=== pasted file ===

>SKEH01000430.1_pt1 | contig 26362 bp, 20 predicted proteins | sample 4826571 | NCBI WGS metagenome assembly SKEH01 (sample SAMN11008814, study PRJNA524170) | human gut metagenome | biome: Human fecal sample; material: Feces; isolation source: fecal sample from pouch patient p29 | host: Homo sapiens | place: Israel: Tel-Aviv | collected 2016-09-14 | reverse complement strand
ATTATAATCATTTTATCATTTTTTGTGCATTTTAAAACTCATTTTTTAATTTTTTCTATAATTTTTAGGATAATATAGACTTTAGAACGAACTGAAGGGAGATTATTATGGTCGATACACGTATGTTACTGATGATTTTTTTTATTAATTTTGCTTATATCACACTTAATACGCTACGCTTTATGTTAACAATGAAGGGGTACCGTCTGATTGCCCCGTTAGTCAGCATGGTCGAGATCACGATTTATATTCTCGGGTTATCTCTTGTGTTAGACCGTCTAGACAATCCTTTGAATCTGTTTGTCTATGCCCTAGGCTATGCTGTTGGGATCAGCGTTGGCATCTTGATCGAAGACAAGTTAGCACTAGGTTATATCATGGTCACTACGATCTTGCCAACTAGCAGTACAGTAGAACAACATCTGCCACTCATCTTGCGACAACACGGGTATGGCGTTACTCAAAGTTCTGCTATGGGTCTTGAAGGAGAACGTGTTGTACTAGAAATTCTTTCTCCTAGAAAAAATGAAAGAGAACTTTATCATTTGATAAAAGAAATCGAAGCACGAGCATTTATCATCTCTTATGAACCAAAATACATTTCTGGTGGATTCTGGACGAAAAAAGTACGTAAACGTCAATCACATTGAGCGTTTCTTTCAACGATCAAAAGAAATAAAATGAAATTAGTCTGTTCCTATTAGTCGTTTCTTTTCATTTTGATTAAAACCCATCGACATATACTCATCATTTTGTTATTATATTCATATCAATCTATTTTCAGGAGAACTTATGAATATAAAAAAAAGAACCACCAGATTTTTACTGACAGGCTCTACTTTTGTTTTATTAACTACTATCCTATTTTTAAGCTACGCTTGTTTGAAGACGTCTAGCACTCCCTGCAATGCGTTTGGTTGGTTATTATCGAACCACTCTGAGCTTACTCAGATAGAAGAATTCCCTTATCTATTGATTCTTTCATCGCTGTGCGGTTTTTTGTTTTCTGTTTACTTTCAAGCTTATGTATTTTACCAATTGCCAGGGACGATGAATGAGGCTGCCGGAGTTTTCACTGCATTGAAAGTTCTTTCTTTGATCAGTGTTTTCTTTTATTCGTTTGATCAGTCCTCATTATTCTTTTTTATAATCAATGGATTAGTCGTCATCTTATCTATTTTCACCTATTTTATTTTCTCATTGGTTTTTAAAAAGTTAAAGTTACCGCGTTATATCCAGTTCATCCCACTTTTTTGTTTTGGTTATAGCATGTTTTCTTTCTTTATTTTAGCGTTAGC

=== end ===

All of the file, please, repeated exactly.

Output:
>SKEH01000430.1_pt1 | contig 26362 bp, 20 predicted proteins | sample 4826571 | NCBI WGS metagenome assembly SKEH01 (sample SAMN11008814, study PRJNA524170) | human gut metagenome | biome: Human fecal sample; material: Feces; isolation source: fecal sample from pouch patient p29 | host: Homo sapiens | place: Israel: Tel-Aviv | collected 2016-09-14 | reverse complement strand
ATTATAATCATTTTATCATTTTTTGTGCATTTTAAAACTCATTTTTTAATTTTTTCTATAATTTTTAGGATAATATAGACTTTAGAACGAACTGAAGGGAGATTATTATGGTCGATACACGTATGTTACTGATGATTTTTTTTATTAATTTTGCTTATATCACACTTAATACGCTACGCTTTATGTTAACAATGAAGGGGTACCGTCTGATTGCCCCGTTAGTCAGCATGGTCGAGATCACGATTTATATTCTCGGGTTATCTCTTGTGTTAGACCGTCTAGACAATCCTTTGAATCTGTTTGTCTATGCCCTAGGCTATGCTGTTGGGATCAGCGTTGGCATCTTGATCGAAGACAAGTTAGCACTAGGTTATATCATGGTCACTACGATCTTGCCAACTAGCAGTACAGTAGAACAACATCTGCCACTCATCTTGCGACAACACGGGTATGGCGTTACTCAAAGTTCTGCTATGGGTCTTGAAGGAGAACGTGTTGTACTAGAAATTCTTTCTCCTAGAAAAAATGAAAGAGAACTTTATCATTTGATAAAAGAAATCGAAGCACGAGCATTTATCATCTCTTATGAACCAAAATACATTTCTGGTGGATTCTGGACGAAAAAAGTACGTAAACGTCAATCACATTGAGCGTTTCTTTCAACGATCAAAAGAAATAAAATGAAATTAGTCTGTTCCTATTAGTCGTTTCTTTTCATTTTGATTAAAACCCATCGACATATACTCATCATTTTGTTATTATATTCATATCAATCTATTTTCAGGAGAACTTATGAATATAAAAAAAAGAACCACCAGATTTTTACTGACAGGCTCTACTTTTGTTTTATTAACTACTATCCTATTTTTAAGCTACGCTTGTTTGAAGACGTCTAGCACTCCCTGCAATGCGTTTGGTTGGTTATTATCGAACCACTCTGAGCTTACTCAGATAGAAGAATTCCCTTATCTATTGATTCTTTCATCGCTGTGCGGTTTTTTGTTTTCTGTTTACTTTCAAGCTTATGTATTTTACCAATTGCCAGGGACGATGAATGAGGCTGCCGGAGTTTTCACTGCATTGAAAGTTCTTTCTTTGATCAGTGTTTTCTTTTATTCGTTTGATCAGTCCTCATTATTCTTTTTTATAATCAATGGATTAGTCGTCATCTTATCTATTTTCACCTATTTTATTTTCTCATTGGTTTTTAAAAAGTTAAAGTTACCGCGTTATATCCAGTTCATCCCACTTTTTTGTTTTGGTTATAGCATGTTTTCTTTCTTTATTTTAGCGTTAGC